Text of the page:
Wrinkles often emerge when double coating is applied. Considering wrinkle formation as buckling of an elastic thin film, we proposed a simple mathematical model. The mathematical model explains phenomena at early stage of wrinkle formation. Numerical simulations demonstrate reproduction of wrinkle formation.
The experiment by means of spin-polarized low energy electron microscopy (SPLEEM) has shown that the magnetic anisotropy, and hence magnetic domain patterns, in a Co/Ni multilayer changes depending on the number of layers. In the experiment, pairs of 2-ML-thick Ni and 1-ML-thick Co layers were deposited on W(110). Perpendicular magnetization appears after the deposition of Ni layers. In contrast, in-plane magnetization appears after Co deposition for the first and second pairs. However, after the deposition of the third Co/Ni pair, magnetization remains perpendicular to the surface even after Co deposition. When domain patterns appear in the perpendicular magnetization images, the in-plane magnetization images show clear domain-wall structures. The numerical simulation, which is based on the Landau-Lifshitz-Gilbert (LLG) equation, well reproduce magnetic domain patterns with clear domain walls and the change in magnetic anisotropy.
When a Bose-Einstein condensation (BEC) has spin degrees of freedom, it is called a spinor BEC. In spinor BECs, spin and gauge degrees of freedom couple in various manners, leading to nontrivial properties of spin waves and topological excitations such as spin textures and vortices. The figures show examples of magnetic domain patterns (left: transverse magnetization, right: longitudinal magnetization) that are simulated by means of the Gross-Pitaevskii (GP) equation.
If we focus on spin degrees of freedom, we can derive a hydrodynamic equation from the GP equation under some assumptions. The hydrodynamic description extracts the dynamics of spin wave and affords a straightforward approach by which to investigate the spin dynamics of the condensate.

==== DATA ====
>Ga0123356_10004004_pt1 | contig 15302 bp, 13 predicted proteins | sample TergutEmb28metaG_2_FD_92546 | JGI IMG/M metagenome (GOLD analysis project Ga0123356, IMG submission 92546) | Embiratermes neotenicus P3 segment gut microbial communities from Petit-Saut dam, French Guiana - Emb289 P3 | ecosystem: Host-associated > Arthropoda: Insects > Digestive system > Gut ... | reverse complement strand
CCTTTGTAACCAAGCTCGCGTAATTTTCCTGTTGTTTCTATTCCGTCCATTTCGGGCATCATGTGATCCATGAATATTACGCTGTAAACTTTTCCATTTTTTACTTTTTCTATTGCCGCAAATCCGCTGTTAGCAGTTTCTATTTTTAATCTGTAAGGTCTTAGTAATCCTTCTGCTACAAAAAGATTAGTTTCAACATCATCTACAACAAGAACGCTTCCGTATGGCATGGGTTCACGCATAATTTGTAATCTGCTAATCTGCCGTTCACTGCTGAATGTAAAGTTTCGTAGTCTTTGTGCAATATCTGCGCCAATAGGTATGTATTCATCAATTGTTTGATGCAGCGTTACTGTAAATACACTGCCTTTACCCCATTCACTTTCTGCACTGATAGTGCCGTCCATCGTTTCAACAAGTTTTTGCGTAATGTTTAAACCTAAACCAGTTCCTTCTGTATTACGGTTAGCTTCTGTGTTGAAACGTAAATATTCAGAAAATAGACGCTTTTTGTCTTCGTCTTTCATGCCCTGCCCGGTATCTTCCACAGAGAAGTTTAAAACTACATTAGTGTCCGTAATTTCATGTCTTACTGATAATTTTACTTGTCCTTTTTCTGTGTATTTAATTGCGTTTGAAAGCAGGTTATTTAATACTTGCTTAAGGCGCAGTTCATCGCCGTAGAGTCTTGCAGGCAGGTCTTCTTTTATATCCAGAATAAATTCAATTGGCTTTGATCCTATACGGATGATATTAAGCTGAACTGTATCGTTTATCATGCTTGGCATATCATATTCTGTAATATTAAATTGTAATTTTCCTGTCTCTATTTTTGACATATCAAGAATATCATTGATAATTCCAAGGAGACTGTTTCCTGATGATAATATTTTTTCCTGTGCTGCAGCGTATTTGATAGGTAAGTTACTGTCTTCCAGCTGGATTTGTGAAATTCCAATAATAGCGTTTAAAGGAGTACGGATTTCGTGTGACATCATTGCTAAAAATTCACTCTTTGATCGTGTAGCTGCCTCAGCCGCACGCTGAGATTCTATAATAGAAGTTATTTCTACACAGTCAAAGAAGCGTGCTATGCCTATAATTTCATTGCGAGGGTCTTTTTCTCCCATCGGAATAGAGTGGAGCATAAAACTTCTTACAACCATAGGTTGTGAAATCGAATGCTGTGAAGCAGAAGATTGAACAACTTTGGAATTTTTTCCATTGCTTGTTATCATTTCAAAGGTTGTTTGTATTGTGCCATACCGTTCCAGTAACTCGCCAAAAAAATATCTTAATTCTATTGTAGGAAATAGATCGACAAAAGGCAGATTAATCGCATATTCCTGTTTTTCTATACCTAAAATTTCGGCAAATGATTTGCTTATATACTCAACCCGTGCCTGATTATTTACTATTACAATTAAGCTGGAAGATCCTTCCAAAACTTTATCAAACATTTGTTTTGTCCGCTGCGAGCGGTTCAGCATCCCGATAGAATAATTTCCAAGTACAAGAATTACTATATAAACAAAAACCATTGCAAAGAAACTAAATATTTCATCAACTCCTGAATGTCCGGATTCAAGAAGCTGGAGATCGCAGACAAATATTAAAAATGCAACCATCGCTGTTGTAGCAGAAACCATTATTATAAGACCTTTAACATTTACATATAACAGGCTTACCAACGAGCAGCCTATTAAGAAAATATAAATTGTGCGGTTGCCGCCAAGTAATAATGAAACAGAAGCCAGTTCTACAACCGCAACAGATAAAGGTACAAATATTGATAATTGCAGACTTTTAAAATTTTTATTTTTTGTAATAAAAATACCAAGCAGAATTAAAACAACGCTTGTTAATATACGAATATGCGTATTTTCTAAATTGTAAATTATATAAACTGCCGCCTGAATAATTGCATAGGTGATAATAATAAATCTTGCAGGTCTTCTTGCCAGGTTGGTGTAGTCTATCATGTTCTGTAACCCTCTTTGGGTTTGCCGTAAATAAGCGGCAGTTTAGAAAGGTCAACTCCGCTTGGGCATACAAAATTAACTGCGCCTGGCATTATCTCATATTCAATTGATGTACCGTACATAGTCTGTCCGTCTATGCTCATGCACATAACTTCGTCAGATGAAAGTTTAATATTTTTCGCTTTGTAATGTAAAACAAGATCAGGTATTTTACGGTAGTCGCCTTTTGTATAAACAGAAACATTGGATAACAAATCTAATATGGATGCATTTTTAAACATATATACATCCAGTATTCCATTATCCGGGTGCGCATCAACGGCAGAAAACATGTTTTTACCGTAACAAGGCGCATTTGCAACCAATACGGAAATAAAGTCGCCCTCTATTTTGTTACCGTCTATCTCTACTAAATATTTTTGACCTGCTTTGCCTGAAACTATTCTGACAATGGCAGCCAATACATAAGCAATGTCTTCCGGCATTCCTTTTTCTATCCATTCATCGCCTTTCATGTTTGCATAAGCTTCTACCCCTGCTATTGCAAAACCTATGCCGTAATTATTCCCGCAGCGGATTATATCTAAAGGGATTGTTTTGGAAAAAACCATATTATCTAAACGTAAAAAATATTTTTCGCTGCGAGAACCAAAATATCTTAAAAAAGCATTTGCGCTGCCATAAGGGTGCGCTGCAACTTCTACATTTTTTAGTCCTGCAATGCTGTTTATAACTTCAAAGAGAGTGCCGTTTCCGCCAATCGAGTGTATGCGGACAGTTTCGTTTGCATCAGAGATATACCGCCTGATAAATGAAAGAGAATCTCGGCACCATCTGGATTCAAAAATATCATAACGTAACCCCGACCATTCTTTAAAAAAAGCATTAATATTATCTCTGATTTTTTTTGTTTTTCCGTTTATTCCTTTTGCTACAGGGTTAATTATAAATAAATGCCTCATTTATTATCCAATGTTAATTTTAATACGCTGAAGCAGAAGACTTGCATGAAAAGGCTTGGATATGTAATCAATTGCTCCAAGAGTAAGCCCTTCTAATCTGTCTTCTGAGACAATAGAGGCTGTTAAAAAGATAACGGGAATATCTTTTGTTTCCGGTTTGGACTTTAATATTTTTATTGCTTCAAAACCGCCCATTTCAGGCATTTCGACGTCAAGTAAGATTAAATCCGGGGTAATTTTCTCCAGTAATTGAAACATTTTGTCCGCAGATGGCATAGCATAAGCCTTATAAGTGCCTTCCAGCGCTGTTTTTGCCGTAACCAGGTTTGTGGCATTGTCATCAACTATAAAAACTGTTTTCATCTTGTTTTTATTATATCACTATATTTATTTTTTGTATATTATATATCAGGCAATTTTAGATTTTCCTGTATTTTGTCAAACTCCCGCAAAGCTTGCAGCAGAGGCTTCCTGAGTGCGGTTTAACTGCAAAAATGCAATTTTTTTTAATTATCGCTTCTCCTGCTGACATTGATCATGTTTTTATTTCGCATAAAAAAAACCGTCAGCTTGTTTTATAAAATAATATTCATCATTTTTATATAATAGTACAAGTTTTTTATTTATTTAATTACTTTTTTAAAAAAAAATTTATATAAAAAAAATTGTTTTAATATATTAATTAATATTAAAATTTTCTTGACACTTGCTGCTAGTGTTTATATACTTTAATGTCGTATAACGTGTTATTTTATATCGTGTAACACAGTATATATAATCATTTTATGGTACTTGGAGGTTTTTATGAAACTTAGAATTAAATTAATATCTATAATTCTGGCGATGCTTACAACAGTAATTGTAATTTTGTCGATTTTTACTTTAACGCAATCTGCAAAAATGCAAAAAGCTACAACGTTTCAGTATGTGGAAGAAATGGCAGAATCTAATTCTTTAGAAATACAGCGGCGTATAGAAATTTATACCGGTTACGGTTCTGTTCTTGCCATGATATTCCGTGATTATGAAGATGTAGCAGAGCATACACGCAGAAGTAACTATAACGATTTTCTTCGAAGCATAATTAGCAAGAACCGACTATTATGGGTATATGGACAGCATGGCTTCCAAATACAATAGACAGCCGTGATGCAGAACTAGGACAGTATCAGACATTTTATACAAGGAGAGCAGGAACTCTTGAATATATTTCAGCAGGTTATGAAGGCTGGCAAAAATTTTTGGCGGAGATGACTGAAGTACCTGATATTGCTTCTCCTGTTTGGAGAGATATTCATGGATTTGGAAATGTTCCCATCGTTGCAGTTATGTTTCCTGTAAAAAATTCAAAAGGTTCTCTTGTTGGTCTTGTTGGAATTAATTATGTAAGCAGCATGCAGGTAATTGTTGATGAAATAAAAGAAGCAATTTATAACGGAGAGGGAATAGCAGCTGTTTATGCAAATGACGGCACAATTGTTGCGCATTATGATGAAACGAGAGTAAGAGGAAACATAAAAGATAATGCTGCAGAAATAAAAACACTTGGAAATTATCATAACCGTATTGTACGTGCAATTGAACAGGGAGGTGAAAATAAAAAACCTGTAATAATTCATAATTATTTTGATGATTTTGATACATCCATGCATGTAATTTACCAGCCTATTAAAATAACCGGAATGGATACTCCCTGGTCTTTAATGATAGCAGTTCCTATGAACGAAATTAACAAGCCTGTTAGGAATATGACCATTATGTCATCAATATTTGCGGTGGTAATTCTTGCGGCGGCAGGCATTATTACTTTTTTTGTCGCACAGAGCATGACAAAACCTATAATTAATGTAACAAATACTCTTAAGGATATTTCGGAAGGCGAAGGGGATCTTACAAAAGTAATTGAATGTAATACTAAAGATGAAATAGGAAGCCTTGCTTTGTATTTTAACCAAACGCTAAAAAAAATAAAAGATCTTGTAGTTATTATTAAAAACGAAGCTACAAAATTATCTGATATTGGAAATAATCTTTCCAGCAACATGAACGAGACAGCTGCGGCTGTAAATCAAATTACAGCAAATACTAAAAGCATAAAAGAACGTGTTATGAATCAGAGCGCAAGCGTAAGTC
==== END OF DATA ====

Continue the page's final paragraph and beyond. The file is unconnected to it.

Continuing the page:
The hydrodynamic equation with dissipation has the same form as the equation of the spin dynamics in a conducting ferromagnet. Thus, the domain pattern which is similar to that of a ferromagnetic thin film can be reproduced by the hydrodynamic equation simulation.
Ferromagnetic garnet thin films show domain patterns, which consist of up-spin and down-spin domains. In order to observe the magnetic domain patterns under a zero field in experiments, usually an external magnetic field is applied once up to the saturation field, and then it is removed. The characteristics of domain patterns depend on the decreasing rate of the external field. When the field decreases rapidly, a sea-island structure (right figure) appears, while a labyrinth structure (left figure) is observed for a slowly decreasing field.
Under an oscillating field, we can see some interesting patterns such as lattice patterns, concentric-ring patterns and traveling patterns moving very slowly compared with the frequency of the field. The key idea to analyze the effect of the oscillating field on these patterns is to separate the dynamics into a rapidly oscillating part and a slowly varying part.
The Landau-Lifshitz-Gilbert (LLG) equation is often used for simulation of magnetic domain patterns. If the Gilbert damping is removed from the LLG equation, it merely describes the precession of magnetization with a ferromagnetic interaction. However, even without the damping, domains that look similar to those of scalar fields are formed.
Surfactants in water can form various kinds of assemblies. Multi-lamellar vesicles, which are also called onions, are one of the interesting morphologies induced by shear flow. Onions form a two-dimensional close-packed honeycomb structure, and their centers are supposed to be on a plane (say the x-y plane). Focusing on the surface height (z(x,y)) of onions, we can make a phenomenological model to simulate the top view of the onion phase.
Scheduling parallel sessions of an academic meeting is a complicated task. Organizers have to consider a lot of constraints. For example, sessions with the same topic and those with largely overlapped audiences should not be in the same timeslot; some sessions often need to avoid particular timeslots; and the number of meeting rooms is often limited. If each presentation is assigned to an appropriate session, an antiferromagnetic Potts model can be used for semi-automatic timetabling.
Dengue fever is a mosquito-borne viral disease. In non-tropical urban cities such as Tokyo, mosquitoes live mainly in parks (not business districts or residential areas), and they are active only in summer. We proposed a mathematical model that consists of high-risk-area (e.g., parks) and low-risk-area (e.g., residential areas) parts. The result calculated from the model implies that the restriction of the travel between the two areas can promote the epidemic in some situations.